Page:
CHARLESTON, W.Va. -- The Beatles once declared they would not tour in America until they had a No. 1 song there. This was a joke, and no one, including The Beatles themselves, took it seriously.
But, lo and behold, thanks to word of mouth by U.S. teenagers, "I Want To Hold Your Hand" hit No. 1 one in America on Jan. 17, 1964.
The Beatles landed in the United States on Feb. 7, 1964. None of them expected the reception they got, which included 5,000 screaming fans showing up at the airport, and 73.7 million viewers -- approximately 38 percent of the U.S. population at the time -- tuning in to watch them on "The Ed Sullivan Show" two days later.
John and Paul
The history of The Beatles, however, began long before their record-breaking career from 1963-1970. The event that really started the band came on July 6, 1957, the day John Lennon met Paul McCartney in their hometown of Liverpool, England.
John was the 16-year-old front man of The Quarrymen, and 15-year-old Paul had come to the band's concert, hoping to meet girls. Paul was impressed by the way that John stood on the stage, played The Del-Vikings' "Come Go With Me" and made up his own lyrics.
After the show, John heard Paul play "Twenty Flight Rock" by Eddie Cochran. John was impressed by how well Paul played the guitar and that he knew all the lyrics.
John knew if he asked Paul to be in his band, he might not be the best member anymore. He decided, however, to improve his band overall, and a few weeks later, asked a friend to ask Paul to join the band. The two, who shared a love of rock and roll music, art and literature, began writing songs together, starting what many consider the best songwriting duo of all-time.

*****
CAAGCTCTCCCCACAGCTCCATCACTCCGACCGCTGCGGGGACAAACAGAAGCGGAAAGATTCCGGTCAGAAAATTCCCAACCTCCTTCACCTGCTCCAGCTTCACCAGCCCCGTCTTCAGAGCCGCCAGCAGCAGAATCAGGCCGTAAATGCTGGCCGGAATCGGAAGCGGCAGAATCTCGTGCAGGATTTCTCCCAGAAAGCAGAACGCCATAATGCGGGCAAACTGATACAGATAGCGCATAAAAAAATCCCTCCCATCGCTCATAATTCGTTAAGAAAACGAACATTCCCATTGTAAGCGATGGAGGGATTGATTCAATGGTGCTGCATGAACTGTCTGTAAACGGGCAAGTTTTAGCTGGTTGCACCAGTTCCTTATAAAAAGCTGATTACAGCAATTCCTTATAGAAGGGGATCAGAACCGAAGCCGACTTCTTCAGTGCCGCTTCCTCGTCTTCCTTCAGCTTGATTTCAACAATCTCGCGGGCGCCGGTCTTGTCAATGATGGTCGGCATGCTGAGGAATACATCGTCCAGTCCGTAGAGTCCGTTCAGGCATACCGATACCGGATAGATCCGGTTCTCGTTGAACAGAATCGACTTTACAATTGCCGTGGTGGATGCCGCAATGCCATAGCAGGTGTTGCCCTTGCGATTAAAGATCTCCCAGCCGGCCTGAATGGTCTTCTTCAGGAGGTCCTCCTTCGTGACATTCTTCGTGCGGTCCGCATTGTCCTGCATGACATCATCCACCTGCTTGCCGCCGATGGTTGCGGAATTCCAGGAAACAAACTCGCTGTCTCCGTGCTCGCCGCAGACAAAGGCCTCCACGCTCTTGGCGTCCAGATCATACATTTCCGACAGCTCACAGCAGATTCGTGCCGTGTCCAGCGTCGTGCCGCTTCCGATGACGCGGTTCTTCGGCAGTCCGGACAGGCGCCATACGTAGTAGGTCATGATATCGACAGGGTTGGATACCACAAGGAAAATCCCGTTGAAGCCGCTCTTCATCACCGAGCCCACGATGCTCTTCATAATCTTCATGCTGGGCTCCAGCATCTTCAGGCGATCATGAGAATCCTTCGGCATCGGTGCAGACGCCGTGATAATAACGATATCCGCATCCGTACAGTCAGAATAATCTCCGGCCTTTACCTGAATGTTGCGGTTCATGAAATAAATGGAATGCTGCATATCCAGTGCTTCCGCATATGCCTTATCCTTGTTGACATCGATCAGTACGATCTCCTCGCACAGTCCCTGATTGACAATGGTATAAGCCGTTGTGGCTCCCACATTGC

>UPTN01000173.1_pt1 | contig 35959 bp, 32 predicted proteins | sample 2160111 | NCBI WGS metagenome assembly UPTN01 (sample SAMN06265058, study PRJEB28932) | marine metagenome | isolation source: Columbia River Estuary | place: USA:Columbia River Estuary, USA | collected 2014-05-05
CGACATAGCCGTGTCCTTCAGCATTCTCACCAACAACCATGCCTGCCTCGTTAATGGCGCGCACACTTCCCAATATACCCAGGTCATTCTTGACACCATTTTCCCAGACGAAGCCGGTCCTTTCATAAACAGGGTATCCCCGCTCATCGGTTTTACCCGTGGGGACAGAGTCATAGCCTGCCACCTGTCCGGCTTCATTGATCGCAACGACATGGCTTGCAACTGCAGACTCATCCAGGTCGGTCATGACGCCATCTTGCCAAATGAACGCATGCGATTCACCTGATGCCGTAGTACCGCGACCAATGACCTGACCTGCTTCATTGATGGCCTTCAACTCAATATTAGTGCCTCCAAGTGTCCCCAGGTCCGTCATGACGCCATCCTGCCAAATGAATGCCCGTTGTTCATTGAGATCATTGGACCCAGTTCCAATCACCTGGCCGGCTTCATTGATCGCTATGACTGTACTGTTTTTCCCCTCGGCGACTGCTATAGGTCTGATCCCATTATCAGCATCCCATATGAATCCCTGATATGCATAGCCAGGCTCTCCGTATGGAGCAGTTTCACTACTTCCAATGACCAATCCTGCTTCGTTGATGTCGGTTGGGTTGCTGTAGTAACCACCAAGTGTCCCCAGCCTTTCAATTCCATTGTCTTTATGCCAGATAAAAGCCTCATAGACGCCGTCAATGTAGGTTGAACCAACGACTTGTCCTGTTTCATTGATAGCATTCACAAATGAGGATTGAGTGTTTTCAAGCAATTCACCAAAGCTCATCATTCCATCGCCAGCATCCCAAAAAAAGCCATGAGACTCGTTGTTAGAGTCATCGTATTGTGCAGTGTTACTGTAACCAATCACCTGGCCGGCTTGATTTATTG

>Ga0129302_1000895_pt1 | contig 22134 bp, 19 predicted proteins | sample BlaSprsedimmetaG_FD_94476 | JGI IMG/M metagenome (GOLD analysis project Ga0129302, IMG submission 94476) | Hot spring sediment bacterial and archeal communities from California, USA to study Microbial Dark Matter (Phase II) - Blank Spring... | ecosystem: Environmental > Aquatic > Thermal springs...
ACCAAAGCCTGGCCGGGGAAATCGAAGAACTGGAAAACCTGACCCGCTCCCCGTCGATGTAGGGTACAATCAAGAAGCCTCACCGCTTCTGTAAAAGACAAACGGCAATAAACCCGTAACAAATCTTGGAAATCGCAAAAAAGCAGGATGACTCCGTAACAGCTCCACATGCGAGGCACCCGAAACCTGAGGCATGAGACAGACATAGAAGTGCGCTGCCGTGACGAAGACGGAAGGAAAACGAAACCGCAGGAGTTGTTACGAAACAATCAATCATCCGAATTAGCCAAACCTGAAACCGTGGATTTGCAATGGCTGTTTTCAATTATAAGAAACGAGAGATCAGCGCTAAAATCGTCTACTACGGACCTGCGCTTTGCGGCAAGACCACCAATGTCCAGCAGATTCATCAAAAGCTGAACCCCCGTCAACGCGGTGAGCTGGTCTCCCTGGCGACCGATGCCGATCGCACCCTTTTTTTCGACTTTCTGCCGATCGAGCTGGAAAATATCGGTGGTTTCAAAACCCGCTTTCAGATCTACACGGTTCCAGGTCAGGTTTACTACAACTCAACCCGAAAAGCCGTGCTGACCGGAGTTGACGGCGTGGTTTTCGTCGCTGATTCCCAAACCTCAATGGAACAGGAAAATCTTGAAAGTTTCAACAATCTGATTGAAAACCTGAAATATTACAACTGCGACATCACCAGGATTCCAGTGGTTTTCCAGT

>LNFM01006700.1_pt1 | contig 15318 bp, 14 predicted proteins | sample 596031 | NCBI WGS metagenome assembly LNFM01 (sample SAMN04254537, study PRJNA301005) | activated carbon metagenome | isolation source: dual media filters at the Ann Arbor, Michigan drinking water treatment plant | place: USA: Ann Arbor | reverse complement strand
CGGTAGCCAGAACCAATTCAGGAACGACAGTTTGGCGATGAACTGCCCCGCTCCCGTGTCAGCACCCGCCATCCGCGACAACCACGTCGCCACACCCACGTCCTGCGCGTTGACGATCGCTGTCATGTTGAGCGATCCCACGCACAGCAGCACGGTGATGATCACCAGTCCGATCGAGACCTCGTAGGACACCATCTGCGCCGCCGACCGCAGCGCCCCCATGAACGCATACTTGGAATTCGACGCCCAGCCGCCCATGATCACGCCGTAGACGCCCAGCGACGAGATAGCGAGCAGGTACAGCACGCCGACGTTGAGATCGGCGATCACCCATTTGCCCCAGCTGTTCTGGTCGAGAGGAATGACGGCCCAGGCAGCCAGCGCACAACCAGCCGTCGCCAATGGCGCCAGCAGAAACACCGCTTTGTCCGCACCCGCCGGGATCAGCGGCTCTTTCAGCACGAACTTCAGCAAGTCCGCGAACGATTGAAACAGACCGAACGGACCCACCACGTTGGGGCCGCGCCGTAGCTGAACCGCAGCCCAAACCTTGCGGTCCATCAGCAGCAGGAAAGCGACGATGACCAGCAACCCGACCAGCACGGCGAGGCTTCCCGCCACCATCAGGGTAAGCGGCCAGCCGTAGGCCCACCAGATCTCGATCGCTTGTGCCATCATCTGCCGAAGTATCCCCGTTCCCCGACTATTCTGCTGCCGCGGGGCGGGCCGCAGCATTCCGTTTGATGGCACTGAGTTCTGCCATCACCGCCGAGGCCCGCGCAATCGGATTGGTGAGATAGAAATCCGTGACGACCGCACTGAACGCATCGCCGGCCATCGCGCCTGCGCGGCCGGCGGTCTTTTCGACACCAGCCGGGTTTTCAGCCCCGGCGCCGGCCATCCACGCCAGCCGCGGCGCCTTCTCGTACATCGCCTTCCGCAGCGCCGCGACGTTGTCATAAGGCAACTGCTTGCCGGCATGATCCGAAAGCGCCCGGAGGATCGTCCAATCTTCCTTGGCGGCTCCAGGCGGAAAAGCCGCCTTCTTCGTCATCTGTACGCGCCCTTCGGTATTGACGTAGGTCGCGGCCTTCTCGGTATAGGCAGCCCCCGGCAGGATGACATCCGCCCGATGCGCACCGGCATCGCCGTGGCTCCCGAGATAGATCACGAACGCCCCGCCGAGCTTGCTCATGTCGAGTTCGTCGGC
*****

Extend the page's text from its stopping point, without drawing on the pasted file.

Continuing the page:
Adding new members
In early 1958, Paul asked John if his friend, George Harrison, could join the band. Initially, the 17-year-old John said he didn't want a 14-year-old in his band, but he changed his mind when he heard George play.
In 1959, the group almost broke up due to lack of public interest. Drummer Colin Hanton quit, making it harder for the band to get gigs.
At the end of 1959, John's best friend from art school, Stuart Sutcliffe, was paid 65 pounds for a painting. John convinced Stu to buy a bass guitar with the money, as Paul was not playing bass at this point.
Stu joined the group, then known as the Silver Beetles, despite the fact that he couldn't play bass. The band was offered a job to play a nine-day tour of Scotland, backing pop singer Johnny Gentle, which did not go well.